Come, then, praise the Lord, all you that are the Lord’s servants; you that wait on the Lord’s house at midnight, lift up your hands towards the sanctuary and bless the Lord. (Psalm 133:1-2)

The servant of God is, at the same time, one who lives with his eyes fixed on his Master, and waiting to do his Master’s bidding:

Behold as the eyes of servants are on the hands of their masters, As the eyes of the handmaid are on the hands of her mistress: so are our eyes unto the Lord our God, until he have mercy on us” (Psalm 122).

Blessed Schuster shows that the servant of God, servus Dei, is, in effect, the sacrificing priest.The same term came to be applied to the monk who makes of his whole life a divine service, that is an act of latria, and a sacrifice offered to God. For Saint Augustine, as for Mother Mectilde many centuries after him, the monk himself is a sacrificium, that is a sacrificial victim made over to God. Saint Augustine says,

A true sacrifice is every work which is done that we may be united to God in holy fellowship, and which has a reference to that supreme good and end in which alone we can be truly blessed. And therefore even the mercy we show to men, if it is not shown for God’s sake, is not a sacrifice. For, though made or offered by man, sacrifice is a divine thing, as those who called it sacrifice meant to indicate. Thus man himself, consecrated in the name of God, and vowed to God, is a sacrifice in so far as he dies to the world that he may live to God. (The City of God, Book X, Chapter VI)

The Dominicum servitium, the liturgical service of the Lord Christ, is at once sacerdotal and sacrificial. The school of the service of the Lord is, first of all, the choir and the sanctuary wherein one offers the sacrificium laudis, “the sacrifice of praise”, that is the right worship (ὀρθοδοξία (orthodoxía) of the Divine Majesty; it is, at the same time, every place in the monastery where one learns, under obedience, how to die to the world as a sacrificium (a victim immolated upon the altar) so as to live to God.

Sacrificial immolation and death to the world are recurring motifs in the writings of Mother Mectilde. These are, as Saint Benedict says in Chapter LVIII, “the hard and rugged paths by which we make our way towards God.” I was struck this morning by something that Mother Mectilde wrote to Jean de Bernières on 23 June 1654: “The little noviciate is going very well; it seems to be entering into the spirit of Saint Benedict, which is death and separation.” In the same year, Mother Mectilde wrote to a religious of Rambervillers:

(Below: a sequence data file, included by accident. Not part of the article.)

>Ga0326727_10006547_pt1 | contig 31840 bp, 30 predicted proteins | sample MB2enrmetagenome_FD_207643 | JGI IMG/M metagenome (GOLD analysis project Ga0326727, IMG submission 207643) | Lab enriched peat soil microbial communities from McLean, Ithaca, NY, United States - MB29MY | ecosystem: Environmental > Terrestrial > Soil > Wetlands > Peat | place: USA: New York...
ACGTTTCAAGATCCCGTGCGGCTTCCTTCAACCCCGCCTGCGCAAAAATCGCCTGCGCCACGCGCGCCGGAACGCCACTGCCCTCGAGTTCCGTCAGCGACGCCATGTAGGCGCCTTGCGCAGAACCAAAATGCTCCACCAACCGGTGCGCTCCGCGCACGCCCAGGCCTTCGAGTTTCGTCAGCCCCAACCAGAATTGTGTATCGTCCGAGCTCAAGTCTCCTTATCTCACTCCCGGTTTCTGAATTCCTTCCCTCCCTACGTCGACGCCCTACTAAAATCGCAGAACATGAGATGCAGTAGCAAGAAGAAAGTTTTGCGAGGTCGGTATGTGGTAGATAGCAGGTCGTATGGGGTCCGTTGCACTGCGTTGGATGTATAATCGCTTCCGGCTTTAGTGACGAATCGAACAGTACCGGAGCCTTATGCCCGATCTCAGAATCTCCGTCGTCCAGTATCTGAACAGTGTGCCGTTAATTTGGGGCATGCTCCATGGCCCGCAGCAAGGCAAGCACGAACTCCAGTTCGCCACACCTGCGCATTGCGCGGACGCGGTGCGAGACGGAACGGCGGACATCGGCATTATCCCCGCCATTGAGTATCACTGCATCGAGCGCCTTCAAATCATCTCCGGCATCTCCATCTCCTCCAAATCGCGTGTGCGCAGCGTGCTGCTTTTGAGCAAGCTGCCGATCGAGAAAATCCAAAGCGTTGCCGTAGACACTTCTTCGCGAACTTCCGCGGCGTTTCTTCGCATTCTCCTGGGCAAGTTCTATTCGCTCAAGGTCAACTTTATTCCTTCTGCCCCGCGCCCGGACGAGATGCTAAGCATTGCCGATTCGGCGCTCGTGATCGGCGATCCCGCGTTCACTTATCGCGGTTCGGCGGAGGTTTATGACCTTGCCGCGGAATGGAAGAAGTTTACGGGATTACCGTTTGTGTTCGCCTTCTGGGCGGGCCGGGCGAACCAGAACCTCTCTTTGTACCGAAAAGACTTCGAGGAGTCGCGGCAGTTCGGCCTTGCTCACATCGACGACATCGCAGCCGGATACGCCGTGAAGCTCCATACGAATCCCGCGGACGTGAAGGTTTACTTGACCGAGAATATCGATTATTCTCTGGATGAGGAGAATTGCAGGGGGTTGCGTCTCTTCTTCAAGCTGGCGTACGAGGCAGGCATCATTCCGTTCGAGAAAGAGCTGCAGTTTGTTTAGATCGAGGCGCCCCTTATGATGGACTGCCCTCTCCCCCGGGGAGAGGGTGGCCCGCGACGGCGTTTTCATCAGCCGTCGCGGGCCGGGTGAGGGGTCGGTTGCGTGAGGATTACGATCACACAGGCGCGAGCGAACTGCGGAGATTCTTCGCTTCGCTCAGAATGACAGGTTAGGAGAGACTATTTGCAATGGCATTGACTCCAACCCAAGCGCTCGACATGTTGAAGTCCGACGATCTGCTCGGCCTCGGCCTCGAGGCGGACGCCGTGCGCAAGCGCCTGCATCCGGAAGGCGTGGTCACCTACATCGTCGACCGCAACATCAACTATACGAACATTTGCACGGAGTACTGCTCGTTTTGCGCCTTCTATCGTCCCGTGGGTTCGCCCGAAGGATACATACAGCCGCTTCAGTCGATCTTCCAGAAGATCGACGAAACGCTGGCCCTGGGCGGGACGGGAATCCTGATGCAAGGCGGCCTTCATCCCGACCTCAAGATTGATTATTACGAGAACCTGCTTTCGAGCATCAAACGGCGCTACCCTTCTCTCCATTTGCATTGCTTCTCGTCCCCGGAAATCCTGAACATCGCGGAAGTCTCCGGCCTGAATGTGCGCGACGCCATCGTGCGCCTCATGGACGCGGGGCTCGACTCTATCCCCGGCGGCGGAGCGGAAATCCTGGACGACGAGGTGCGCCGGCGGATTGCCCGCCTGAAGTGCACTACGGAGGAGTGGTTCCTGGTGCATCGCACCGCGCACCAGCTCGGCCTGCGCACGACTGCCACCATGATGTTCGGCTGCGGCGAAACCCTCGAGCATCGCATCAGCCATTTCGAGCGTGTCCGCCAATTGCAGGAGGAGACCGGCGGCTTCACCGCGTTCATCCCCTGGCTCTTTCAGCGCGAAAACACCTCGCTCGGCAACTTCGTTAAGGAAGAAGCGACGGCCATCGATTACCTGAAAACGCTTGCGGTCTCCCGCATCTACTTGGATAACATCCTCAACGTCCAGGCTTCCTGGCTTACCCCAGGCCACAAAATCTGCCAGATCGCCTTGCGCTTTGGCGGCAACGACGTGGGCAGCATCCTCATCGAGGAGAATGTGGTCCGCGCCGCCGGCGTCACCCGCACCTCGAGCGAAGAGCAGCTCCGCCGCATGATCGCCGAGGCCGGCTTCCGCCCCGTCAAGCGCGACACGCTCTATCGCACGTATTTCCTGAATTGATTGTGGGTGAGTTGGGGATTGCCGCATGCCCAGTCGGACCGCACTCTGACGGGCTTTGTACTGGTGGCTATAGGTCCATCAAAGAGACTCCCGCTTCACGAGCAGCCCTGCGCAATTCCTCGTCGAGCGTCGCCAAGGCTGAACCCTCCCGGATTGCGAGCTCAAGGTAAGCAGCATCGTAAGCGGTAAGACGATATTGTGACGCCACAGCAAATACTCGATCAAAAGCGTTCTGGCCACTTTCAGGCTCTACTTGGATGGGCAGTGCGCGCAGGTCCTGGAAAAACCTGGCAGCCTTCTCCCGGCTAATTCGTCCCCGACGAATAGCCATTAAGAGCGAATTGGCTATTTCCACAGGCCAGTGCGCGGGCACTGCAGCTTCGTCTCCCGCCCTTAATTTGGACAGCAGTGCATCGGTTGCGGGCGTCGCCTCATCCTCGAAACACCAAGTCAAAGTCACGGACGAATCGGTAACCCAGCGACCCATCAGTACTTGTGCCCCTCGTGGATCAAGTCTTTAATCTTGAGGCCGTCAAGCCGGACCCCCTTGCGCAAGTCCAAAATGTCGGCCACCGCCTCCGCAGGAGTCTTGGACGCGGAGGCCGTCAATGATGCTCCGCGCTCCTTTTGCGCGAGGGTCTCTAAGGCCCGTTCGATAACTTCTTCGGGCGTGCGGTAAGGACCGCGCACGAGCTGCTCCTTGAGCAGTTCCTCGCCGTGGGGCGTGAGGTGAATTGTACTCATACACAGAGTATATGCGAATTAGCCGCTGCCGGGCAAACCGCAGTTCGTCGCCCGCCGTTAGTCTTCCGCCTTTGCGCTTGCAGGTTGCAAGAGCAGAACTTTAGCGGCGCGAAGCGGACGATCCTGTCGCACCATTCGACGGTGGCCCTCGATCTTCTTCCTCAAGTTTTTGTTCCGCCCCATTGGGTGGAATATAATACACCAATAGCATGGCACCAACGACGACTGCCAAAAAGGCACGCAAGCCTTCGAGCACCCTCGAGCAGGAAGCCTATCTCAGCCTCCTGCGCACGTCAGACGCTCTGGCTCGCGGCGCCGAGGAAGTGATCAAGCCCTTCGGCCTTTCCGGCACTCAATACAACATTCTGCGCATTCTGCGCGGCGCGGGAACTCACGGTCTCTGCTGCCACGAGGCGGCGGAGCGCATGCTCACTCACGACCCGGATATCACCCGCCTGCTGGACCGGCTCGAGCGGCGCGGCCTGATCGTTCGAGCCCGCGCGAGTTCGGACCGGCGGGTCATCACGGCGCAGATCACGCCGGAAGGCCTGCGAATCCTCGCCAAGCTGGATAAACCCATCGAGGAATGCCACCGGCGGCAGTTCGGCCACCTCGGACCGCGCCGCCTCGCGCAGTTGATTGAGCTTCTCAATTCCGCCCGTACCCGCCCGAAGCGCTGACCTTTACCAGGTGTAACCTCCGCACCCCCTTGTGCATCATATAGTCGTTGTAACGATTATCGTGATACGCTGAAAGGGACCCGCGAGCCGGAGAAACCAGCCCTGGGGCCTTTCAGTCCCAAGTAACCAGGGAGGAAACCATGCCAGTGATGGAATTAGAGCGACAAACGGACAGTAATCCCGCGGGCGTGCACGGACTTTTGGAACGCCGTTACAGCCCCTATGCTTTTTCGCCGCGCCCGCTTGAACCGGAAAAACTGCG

For some time now, I am seeing a kind of blessedness in being rejected, looked down upon, crucified, and cursed by creatures, and it seems to me that I will never be [made over] perfectly to God unless I go through these things. It pleases God to put me there in the sight of some people, but not of all. And so my happiness is not complete. I admit that one must have a very high grace in order to bear up under this, but my confidence is in the virtue and mercy of Our Lord Jesus Christ. He knows how to destroy and how to sustain, and if you hear a lot of things about me, do not be astonished. . . . Let things be. All will be well and He will bring about our sanctification in the midst of the obstacles that nature, and creatures, and the demon set up against us. It seems to me that the soul [M. Mectilde is referring to herself] may no longer take any pleasure on this earth save in the good pleasure of God. . . . Let us learn to lose ourselves. Let us be victims in truth and not in figment. Let us immolate our lives, our interests, and our feelings to the good pleasure of God. Let us prefer Him to all else and find our pleasure in the turning upside down of all our plans. I see that it is an infidelity for the soul [again, she means herself] to desire anything: it is Jesus Christ who must desire for her and make plans for her. I dare not wish for anything. It seems to me that Our Lord wills that we abide more in Him than in ourselves and that we be moved more by His Spirit than by our own. Let us begin to live for Him in the purity of His love. Let us give Him this glory, so that our remaining years, which are very short, may be purely for Him with no more reference to ourselves, not even with regard to our own perfection.